We started our activities in 1954. In those days, we were called the International Wildfowl Inquiry and our focus was on the protection of waterbirds. Later, our name became International Waterfowl & Wetlands Research Bureau (IWRB). In time, our scope became wider; besides waterbirds, we also started to work on the protection of wetland areas.
Later, organisations with similar objectives emerged in Asia and the Americas: the Asian Wetland Bureau (AWB) (initiated as INTERWADER in 1983) and Wetlands for the Americas (WA) (initiated in 1989). In 1991, these three organisations started to work closely together.
In 1995, the working relation developed into a global organisation now known as Wetlands International.
Wetlands International has played an active role in wetland and waterbird conservation in Ukraine for several years, especially through the International Waterbird Consensus. One of the best first activities of IWRB, Wetlands International’s predecessor, was the organization of an international workshop on Black Sea wetlands in Odessa, Ukraine in 1993. This resulted in publication of Conservation of Black Sea Wetlands: a Review and Preliminary Action Plan.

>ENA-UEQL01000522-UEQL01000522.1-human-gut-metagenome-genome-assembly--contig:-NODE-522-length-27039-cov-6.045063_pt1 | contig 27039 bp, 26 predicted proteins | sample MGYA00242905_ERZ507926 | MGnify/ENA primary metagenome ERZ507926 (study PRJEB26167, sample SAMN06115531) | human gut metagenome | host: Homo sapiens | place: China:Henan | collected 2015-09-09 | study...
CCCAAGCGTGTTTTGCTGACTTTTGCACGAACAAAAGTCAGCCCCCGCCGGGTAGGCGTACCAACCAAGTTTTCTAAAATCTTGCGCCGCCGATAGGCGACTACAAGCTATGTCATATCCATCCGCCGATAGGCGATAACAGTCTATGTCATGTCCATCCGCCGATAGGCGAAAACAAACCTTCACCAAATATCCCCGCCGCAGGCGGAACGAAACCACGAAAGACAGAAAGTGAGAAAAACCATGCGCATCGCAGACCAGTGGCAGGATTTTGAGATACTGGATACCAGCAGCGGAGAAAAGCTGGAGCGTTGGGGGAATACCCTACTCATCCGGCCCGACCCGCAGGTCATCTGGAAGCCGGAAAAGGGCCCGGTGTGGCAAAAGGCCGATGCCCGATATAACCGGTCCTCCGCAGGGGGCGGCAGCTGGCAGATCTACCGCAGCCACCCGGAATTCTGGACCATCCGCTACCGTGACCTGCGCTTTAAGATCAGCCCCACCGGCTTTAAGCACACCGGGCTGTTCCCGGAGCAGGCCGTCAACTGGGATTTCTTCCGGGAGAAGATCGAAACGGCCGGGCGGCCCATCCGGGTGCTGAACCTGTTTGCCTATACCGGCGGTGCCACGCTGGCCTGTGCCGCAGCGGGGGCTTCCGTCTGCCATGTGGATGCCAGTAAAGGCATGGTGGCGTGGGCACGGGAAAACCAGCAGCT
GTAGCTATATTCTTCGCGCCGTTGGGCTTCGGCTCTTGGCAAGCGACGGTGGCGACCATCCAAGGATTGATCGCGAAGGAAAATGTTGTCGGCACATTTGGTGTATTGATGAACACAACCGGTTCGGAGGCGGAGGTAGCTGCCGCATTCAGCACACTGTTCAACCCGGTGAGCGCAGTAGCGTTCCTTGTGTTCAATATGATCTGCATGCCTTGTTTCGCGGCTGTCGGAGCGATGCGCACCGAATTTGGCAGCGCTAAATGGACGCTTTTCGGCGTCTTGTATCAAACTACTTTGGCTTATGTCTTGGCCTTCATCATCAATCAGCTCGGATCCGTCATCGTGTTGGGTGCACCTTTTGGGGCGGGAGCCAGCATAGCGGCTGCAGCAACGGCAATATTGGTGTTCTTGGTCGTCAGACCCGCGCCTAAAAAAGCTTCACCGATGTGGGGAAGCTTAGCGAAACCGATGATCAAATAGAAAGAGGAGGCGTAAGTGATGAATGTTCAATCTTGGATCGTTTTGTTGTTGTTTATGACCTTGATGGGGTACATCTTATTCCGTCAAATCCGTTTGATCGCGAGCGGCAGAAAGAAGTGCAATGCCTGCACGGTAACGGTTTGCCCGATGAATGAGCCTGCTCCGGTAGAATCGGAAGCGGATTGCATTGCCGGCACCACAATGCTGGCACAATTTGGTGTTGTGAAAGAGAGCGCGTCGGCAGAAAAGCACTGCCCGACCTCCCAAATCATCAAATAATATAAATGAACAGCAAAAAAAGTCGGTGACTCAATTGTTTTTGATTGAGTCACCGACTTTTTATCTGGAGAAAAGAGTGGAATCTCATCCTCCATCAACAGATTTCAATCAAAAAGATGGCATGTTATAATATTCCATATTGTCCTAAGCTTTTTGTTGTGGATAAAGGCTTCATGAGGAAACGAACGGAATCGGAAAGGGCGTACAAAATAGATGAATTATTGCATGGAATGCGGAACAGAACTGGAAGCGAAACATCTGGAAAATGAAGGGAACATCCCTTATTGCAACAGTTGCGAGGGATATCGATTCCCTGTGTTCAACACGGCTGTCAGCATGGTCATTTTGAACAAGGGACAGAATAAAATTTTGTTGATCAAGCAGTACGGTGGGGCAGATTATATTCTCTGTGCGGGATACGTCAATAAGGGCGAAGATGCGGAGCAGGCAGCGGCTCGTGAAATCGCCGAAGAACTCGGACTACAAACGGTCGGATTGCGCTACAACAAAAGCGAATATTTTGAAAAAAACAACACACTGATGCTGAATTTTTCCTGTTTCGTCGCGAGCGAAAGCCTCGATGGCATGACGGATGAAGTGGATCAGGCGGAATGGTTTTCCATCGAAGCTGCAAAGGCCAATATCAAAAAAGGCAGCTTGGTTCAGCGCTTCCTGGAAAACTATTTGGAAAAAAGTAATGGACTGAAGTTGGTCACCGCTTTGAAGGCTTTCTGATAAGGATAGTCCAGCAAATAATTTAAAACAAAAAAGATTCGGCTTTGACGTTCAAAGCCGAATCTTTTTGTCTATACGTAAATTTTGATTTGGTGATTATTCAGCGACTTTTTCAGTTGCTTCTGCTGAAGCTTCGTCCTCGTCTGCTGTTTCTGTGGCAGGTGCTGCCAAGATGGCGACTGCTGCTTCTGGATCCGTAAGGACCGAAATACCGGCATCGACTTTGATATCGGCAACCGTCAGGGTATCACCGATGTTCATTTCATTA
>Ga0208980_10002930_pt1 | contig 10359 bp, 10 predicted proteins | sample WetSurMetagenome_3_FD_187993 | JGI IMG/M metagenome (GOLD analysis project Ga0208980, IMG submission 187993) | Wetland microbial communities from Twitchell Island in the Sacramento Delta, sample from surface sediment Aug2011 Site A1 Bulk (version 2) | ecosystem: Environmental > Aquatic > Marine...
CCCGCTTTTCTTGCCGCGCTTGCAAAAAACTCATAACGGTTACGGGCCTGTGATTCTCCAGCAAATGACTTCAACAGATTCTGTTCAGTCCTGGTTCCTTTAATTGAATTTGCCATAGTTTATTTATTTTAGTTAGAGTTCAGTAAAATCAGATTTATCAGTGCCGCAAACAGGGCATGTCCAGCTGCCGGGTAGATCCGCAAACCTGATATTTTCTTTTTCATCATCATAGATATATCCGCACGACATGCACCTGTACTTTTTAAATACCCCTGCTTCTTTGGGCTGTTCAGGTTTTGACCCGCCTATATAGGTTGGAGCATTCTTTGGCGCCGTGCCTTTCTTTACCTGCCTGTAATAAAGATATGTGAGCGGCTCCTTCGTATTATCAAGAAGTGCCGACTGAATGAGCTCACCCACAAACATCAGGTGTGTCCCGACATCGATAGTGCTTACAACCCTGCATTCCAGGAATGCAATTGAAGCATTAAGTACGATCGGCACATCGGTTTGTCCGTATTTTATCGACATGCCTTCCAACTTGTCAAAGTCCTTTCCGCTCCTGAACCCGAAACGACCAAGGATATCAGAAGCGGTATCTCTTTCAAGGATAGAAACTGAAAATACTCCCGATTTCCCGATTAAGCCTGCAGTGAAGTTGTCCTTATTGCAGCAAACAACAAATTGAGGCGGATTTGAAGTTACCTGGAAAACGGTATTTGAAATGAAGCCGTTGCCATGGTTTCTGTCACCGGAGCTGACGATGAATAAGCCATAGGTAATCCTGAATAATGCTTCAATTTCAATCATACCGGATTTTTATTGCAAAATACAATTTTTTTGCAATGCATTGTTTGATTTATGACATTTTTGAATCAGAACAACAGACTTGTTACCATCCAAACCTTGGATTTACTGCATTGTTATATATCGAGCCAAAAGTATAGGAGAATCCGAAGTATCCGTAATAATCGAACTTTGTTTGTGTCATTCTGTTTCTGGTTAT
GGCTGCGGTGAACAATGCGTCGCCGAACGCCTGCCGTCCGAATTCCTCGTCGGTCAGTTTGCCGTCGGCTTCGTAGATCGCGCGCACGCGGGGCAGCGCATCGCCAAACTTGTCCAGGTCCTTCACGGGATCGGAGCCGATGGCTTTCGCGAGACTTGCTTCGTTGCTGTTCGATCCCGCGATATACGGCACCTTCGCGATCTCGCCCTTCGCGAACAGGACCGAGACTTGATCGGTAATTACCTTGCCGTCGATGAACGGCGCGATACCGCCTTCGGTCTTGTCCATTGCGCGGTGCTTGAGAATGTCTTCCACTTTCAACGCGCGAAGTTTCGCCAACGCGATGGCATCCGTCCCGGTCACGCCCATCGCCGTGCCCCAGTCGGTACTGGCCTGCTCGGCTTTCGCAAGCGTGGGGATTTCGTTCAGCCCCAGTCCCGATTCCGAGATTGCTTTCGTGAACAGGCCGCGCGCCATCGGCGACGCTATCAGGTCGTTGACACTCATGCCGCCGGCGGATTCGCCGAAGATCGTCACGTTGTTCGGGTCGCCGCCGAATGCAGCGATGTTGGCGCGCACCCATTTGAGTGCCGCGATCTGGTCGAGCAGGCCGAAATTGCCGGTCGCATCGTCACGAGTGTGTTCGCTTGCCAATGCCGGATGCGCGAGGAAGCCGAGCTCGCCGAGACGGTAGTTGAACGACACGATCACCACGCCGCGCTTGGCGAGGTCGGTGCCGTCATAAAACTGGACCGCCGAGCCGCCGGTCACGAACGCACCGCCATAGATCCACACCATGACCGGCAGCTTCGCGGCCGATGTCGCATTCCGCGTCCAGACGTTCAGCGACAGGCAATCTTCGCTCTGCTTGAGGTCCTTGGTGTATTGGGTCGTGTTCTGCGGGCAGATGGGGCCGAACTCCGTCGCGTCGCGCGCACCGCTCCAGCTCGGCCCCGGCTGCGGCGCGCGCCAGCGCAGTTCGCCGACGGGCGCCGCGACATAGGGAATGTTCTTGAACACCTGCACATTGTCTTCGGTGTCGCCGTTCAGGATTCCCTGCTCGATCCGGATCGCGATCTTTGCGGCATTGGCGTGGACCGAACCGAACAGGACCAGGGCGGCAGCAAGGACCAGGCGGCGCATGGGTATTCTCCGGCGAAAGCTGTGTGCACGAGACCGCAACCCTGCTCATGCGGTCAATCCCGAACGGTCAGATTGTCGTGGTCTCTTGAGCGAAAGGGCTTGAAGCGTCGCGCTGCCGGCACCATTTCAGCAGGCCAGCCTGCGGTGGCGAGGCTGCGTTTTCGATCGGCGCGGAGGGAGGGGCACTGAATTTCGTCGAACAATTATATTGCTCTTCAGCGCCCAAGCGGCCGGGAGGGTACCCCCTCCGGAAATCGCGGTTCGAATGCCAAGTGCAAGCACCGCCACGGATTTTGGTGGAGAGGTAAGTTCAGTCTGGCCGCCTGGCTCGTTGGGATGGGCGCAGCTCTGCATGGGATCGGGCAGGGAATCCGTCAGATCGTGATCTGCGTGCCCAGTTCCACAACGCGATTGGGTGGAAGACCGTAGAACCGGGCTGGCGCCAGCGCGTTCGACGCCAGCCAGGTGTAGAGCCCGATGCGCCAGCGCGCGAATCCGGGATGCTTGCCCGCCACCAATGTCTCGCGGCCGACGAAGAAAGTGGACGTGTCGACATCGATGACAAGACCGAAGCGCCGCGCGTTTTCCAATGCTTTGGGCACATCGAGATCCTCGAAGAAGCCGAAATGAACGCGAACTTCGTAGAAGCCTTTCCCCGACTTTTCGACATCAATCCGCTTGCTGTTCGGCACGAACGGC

In the mid 1990s, Wetlands International has assisted in the establishment of the Darwin Wetland Training Centre in Kiev, in close co-ordination with the Ministry for Environmental Protection and Nuclear Safety. This centre has conducted training activities, published and distributed newsletters on wetlands and witerbird conservation issues, carries out two workshops on Black Sea wetlands inventory, on management of reedbeds in Danube delta and on policy-making and legislation. The logical and timely follow-up to the development and support provided by the Darwin project was the establishment of a Wetland International Programme Office in Kiev in the autumn of 1997.
Wetlands International today
Wetlands International has currently around 150 members of staff, stationed at our headquarters, 12 national and regional offices and several project offices all over the world.
Specialists and volunteers
Our network of approximately 1000 specialists advise, and help us on different issues. Around 15.000 volunteers help us by providing data through monitoring and counting millions of waterbirds.
Black Sea Region office in Kiev
Our office in Kiev was established in the autumn of 1997. There are five people working in our office.